Gridiron Stingrays fail to take out Falcons
Published: Wednesday, June 4, 2014 at 4:26 p.m.
Last Modified: Wednesday, June 4, 2014 at 4:26 p.m.
The Florida Stingrays of Gainesville loss 40-16 to the Florida Falcons of Jacksonville in a Gridiron Developmental Football League game that featured big plays, hard hitting and a lot of trash talking from both teams.
* What: Florida Stingrays vs. Georgia Crush
* When: 7 p.m. Saturday
* Where: Citizens Field
* Cost: $7; VIP, $10
* Information: Call 352-6691 or visit www.teamflastingrays.org.
Played Saturday night at Citizens Field in Gainesville, the game was the season home opener for the Stingrays, who are in the second year of existence. Last year, the team played its home games at Union County High School in Lake Butler.
The Stingrays (1-1) will host the Georgia Crush at 7 p.m. Saturday at Citizens Field. The team won its first game of the year 14-0 May 17 on the road against the Georgia Knights in Fairburn, Georgia, outside of Atlanta.
On Saturday, children involved in youth sports programs who wear their uniforms will get in the game free if accompanied by a paying adult.
After the Stingrays and Falcons traded interceptions midway through the first quarter, the Falcons scored first when quarterback Felix Diaz sneaked into the end zone from two yards out with 5:59 left to play in the first quarter. The extra point by Devon Lendry put the Falcons in the lead 7-0.
James McCleod III of the Stingrays then returned the ensuing kickoff to the 45-yard line of the Stingrays, but after driving to the 30 of the Falcons, they had to punt after the drive stalled. The first big play of the game followed, when on first down from their own five, the Falcons scored when Diaz, from the shot gun, controlled a bad snap that landed at his feet, moved to his left slightly to avoid the rush and hit wide receiver L.J. Smith down the left sideline.
Smith had gotten behind the Stingrays' defensive back covering him, and when the defensive back mis-timed his leap to bat the ball down, Smith hauled the pass in and outran the rest of the Stingrays' secondary to the end zone for a 95-yard touchdown with 1:57 left in the first quarter to make the score 13-0. Lendry missed the extra point.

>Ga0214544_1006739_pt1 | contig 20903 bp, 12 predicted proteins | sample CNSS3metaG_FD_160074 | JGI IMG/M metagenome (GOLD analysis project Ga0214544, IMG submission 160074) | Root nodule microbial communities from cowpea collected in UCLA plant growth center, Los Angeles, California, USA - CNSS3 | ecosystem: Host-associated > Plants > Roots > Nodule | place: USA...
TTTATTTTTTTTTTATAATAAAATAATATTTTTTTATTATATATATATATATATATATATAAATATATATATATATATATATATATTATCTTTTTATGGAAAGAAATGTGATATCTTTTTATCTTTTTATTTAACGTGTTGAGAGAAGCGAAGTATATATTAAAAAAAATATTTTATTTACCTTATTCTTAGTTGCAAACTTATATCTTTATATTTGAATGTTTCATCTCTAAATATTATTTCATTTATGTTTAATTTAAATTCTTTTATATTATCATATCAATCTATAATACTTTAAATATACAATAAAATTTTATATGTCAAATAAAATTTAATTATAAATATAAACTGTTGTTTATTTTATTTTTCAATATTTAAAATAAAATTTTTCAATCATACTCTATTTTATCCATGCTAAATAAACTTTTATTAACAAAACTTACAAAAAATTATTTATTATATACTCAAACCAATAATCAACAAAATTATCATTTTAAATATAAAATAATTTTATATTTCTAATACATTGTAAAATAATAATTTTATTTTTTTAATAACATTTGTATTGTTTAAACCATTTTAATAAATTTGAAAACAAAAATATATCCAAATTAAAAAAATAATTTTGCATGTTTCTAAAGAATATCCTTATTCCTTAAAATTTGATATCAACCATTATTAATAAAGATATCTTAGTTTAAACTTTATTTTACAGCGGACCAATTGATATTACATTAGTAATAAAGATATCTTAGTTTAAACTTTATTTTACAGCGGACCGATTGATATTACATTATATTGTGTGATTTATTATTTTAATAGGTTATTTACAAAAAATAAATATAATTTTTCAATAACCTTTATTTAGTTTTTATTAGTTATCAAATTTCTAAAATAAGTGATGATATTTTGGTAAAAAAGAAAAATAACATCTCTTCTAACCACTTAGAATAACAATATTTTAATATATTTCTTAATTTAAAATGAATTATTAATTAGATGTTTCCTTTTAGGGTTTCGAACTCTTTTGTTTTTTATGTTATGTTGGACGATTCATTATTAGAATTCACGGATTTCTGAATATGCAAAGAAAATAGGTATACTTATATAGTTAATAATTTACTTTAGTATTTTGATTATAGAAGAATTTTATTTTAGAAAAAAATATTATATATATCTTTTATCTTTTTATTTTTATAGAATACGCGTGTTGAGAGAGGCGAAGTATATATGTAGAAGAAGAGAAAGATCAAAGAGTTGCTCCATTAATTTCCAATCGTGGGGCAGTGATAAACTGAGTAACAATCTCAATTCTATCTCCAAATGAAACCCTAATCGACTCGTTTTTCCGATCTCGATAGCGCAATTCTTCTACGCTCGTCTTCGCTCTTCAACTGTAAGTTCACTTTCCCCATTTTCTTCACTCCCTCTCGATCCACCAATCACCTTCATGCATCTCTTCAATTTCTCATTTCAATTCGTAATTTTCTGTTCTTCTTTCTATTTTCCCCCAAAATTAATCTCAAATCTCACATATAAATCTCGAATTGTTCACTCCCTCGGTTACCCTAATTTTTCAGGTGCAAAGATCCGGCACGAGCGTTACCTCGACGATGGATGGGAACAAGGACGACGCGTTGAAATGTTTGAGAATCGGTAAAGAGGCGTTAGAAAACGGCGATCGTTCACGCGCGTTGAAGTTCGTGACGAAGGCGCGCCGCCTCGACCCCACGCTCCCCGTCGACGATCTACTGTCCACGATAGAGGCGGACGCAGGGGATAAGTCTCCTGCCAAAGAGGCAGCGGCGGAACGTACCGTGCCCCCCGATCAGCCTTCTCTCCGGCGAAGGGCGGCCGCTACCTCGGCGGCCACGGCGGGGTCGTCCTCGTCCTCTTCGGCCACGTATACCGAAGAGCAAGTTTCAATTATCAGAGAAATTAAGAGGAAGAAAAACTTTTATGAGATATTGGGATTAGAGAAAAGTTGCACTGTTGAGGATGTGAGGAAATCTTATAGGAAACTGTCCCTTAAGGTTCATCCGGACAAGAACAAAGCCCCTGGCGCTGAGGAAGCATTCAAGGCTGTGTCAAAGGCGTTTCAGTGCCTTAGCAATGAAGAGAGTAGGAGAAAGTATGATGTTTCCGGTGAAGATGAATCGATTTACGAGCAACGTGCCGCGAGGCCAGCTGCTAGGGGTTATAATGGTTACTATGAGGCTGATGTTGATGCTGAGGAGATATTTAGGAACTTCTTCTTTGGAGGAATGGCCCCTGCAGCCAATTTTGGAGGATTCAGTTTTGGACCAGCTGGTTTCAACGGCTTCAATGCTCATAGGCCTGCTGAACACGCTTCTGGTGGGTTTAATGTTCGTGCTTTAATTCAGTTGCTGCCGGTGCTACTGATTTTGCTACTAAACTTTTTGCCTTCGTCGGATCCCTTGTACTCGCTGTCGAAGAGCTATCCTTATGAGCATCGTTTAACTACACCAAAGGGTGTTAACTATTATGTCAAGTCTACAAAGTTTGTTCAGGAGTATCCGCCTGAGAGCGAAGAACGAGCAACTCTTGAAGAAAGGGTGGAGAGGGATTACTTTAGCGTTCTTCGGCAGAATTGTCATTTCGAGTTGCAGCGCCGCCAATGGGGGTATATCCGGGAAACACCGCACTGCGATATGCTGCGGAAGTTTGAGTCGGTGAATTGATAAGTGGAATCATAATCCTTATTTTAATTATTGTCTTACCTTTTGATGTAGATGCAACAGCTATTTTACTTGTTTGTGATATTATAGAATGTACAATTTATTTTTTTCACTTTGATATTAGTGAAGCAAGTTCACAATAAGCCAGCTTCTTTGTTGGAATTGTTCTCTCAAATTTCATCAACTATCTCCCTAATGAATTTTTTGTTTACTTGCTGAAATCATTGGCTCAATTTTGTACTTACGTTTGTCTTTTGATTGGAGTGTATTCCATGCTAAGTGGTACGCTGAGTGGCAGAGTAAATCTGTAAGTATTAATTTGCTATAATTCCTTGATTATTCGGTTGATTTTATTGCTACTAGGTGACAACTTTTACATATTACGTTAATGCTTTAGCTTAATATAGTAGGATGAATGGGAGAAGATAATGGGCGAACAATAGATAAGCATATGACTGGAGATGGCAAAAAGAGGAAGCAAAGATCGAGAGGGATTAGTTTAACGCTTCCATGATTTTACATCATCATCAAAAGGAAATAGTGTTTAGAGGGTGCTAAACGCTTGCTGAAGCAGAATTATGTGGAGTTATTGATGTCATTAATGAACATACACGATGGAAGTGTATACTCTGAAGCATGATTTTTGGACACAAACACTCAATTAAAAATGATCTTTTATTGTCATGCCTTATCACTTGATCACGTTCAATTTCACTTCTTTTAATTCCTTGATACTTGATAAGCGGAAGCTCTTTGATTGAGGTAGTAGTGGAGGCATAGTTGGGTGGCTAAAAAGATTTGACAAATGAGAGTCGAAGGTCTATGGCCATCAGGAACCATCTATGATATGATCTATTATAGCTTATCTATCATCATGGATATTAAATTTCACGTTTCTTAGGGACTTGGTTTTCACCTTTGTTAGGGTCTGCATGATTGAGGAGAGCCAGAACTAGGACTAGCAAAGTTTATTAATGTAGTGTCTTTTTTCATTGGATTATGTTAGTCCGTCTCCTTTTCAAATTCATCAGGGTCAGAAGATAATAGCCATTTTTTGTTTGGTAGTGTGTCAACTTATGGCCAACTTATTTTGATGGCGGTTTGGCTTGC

After the Stingrays turned the ball over on downs, the Falcons then went ahead 20-0 when Diaz scored on a quarterback sneak from the three and Lendry made the extra point.
Coach Bobby Patterson of the Stingrays then replaced starting quarterback Michael Tanner with back-up Charlie Brown to give the offense a spark. Brown promptly led the Stingrays to its first touchdown of the game, hitting wide receiver Miles Harris, a former Eastside High School player, on a fade route in the right corner of the north endzone. Anthony Gay II then raced around the right end on the two-point conversion to make the score 20-8 with 8:22 left in the first half.
The teams then traded possessions before the Stingrays stung the Falcons again. Starting from the 45 of the Falcons with 3:27 left to play in the half, the Stingrays, with Tanner back at quarterback, put together a quick drive that ended with Tanner throwing a 25-yard touchdown to wide receiver/cornerback Willie Bryant. Gay raced into the end zone again for his second two-point conversion of the game to make the score 20-16 with 2:16 left in first half, which took a little more than two hours to complete.
The Stingrays failed to score again the rest of the game and the Falcons added several more scores in the second half.
Patterson, the Stingrays coach, said the difference in the game was his team's inability to handle the defensive pressure by the Falcons.
"We couldn't block them, that is the bottom line," Patterson said. "If we would have blocked better, we would have had a chance to win the game. We are going to have to block better if we want to give ourselves a chance to win. I am going to look at the game film and we will figure out what we need to do."
The atmosphere at the game was festive, aided by Gainesville resident Wayne Fields announcing the game from the press box. He told the crowd of about 250 people that the players were "weekend warriors," who work full-time jobs during the week.
"They are out here putting a lot on the line," Fields said.